BUT, as I have aged and matured (and other areas of my body begin to grab my attention), I realized how blessed I am to HAVE legs, no matter how skinny they may be (or seem). I have become mindful of those who have lost limbs due to illness or accidents, who would be VERY happy to have the legs that you and I are taking for granted, even having the audacity to complain about. So, with the wisdom I have acquired over time, I AM LEARNING (because I am not quite THERE yet) to embrace the ME that God has made, and be the best ME that I can be. The fact is, if all people can find "wrong" with me is the fact that I have skinny legs, I am ahead in the race! (I have even gone so far as to increase the number of dresses that I have in my wardrobe. This is MAJOR for me! I counted my dresses at the beginning of the year ...and I think I had THREE!!) The fact that I live in Texas, where the summer heat can be brutal, helped me release the urge to keep my legs covered all the time. I have convinced myself that the hotter it is outside, my legs "expand' and don't look as small! Hey ...don't judge me! Sometimes deluding oneself is helpful!! LOL
So, my dear Julie, the fact that we both have ventured out into the world, exposing our most hideous feature (according to us) and nobody ran for cover, shrieking as they headed for the hills, we can rest assured that they might not be that bad after all!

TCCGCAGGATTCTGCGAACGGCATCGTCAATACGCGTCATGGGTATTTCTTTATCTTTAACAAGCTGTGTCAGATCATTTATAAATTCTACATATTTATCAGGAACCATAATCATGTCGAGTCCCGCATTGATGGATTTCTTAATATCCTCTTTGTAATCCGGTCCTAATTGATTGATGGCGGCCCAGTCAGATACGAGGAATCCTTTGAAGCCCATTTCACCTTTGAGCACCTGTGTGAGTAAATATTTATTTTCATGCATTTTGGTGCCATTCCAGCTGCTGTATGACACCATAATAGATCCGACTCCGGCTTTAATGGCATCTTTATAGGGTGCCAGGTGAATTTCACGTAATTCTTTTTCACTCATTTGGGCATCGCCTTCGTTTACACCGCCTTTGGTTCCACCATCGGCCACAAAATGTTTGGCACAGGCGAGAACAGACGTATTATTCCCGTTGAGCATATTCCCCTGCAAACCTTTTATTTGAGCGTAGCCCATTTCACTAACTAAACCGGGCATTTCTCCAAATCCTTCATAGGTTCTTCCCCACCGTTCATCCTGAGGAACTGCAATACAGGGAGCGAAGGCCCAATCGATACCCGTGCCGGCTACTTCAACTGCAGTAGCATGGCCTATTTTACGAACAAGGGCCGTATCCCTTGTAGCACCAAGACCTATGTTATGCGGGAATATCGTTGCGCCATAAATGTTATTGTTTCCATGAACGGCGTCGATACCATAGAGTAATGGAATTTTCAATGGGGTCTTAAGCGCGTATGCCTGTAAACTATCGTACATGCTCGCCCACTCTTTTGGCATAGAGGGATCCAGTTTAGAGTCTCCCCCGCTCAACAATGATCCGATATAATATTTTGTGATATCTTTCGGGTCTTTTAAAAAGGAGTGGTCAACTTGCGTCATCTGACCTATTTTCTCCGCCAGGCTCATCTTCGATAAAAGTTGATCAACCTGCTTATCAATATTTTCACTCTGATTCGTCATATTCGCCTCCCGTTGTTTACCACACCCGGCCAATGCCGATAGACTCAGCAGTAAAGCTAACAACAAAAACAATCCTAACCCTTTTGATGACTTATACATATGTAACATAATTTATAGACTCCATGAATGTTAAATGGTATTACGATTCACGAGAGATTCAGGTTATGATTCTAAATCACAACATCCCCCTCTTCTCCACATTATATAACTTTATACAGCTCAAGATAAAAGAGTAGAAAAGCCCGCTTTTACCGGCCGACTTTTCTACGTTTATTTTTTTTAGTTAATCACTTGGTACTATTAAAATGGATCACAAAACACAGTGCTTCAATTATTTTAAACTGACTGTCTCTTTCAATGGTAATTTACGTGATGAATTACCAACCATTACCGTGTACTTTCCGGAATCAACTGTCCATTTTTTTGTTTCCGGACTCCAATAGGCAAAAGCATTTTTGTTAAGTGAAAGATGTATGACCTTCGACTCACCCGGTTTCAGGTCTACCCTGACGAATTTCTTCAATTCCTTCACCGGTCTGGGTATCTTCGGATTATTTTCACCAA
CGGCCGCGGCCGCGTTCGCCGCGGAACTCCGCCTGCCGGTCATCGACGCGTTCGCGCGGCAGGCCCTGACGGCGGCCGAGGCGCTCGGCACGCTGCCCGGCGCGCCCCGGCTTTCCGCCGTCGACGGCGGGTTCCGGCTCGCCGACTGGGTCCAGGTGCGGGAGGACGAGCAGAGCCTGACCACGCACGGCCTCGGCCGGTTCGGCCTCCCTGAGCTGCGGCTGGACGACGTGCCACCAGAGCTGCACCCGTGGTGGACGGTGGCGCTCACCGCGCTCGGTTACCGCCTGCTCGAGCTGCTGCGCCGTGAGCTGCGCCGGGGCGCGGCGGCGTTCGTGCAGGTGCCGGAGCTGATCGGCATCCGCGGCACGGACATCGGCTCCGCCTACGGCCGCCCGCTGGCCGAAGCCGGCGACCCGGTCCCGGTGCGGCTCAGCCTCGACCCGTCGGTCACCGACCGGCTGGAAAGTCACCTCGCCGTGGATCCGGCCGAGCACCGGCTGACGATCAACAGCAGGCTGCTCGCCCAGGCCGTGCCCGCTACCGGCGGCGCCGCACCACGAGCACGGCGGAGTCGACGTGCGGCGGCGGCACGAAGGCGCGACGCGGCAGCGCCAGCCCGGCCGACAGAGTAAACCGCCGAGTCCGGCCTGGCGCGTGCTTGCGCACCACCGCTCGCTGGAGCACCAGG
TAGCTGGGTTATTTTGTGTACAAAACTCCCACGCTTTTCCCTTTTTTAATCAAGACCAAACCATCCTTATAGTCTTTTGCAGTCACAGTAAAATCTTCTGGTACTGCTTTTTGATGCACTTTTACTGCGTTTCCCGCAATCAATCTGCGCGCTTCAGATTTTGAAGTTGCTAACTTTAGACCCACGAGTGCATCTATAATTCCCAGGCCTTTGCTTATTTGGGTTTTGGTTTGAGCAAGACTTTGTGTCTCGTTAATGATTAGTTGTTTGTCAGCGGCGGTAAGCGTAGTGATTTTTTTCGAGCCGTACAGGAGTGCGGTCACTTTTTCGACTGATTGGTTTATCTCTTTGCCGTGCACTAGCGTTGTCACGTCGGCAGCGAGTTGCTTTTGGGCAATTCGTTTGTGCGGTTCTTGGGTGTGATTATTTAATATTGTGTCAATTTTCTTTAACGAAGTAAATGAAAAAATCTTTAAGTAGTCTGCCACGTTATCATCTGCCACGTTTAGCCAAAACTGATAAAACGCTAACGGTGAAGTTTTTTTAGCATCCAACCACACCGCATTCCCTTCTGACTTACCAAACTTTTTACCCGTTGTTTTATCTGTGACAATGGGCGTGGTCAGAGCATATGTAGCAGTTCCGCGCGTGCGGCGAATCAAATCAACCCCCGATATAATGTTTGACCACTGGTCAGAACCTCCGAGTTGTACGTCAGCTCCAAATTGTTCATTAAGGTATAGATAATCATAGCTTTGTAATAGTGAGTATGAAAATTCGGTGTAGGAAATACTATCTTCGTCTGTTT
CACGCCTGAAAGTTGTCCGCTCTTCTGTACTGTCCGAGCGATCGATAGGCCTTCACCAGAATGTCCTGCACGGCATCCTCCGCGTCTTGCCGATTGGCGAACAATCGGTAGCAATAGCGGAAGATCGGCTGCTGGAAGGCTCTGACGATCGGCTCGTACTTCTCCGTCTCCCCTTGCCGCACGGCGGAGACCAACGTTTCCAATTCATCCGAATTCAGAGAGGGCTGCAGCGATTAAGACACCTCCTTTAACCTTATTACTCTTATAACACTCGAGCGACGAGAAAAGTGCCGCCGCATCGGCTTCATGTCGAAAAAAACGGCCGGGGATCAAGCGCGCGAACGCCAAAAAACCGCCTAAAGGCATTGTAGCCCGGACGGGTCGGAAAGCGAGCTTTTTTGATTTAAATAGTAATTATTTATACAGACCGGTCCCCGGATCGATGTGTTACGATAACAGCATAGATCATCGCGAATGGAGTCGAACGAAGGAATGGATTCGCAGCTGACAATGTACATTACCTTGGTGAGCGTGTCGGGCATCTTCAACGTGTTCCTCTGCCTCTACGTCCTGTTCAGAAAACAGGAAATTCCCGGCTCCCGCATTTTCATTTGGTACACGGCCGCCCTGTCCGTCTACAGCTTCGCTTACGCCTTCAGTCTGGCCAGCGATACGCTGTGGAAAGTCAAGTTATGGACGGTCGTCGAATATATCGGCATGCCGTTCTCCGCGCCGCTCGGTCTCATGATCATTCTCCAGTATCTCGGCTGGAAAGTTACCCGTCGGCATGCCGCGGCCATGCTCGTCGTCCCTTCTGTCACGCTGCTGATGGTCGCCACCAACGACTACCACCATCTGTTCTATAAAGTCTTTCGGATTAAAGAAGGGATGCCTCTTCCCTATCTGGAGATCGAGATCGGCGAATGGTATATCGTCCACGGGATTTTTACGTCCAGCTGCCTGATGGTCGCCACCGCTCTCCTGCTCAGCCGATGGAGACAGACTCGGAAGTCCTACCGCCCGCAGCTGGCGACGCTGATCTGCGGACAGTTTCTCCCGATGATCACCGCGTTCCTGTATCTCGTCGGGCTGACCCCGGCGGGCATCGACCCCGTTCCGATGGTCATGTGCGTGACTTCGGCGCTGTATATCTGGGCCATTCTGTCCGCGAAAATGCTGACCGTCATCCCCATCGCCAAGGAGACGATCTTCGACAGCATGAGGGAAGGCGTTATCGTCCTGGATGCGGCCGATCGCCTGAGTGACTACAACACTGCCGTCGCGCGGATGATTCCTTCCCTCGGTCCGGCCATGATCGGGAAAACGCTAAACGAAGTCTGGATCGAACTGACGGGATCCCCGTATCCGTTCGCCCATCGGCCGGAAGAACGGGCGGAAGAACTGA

Our next hurdle is to drop the generic flavor of our style (which I have been attempting to do as of late) and embrace that we really are "girly" at heart! When we feel good about ourselves, others can't help but see THAT part of us and be blind to the things that make us FEEL "less than..."!
Keep up the good work with your exercise regime, because I am riding your coattails on this journey to a better attitude towards me! And I think it is safe for us to look in the mirror and see who we really are ...beautiful women, thick thighs/skinny calves and all!

Gwenniegirl said...

Oops ...spelled "muscles" wrong!! I knew that didn't look right! :D

Julie said...

Yes Gwen!! To everything you said. SO grateful to HAVE legs that I can learn to love. And - I've heard many Black women say that they were teased growing up for having legs that were too skinny. Personally, I can't imagine any such thing!!! Other than a few anorexic models, I've never seen anyone whose legs looked to thin to me. I would trade legs with you any day - except, well your legs would look kind of funny on my body - and vice versa. So I guess, I better just learn to love what I have.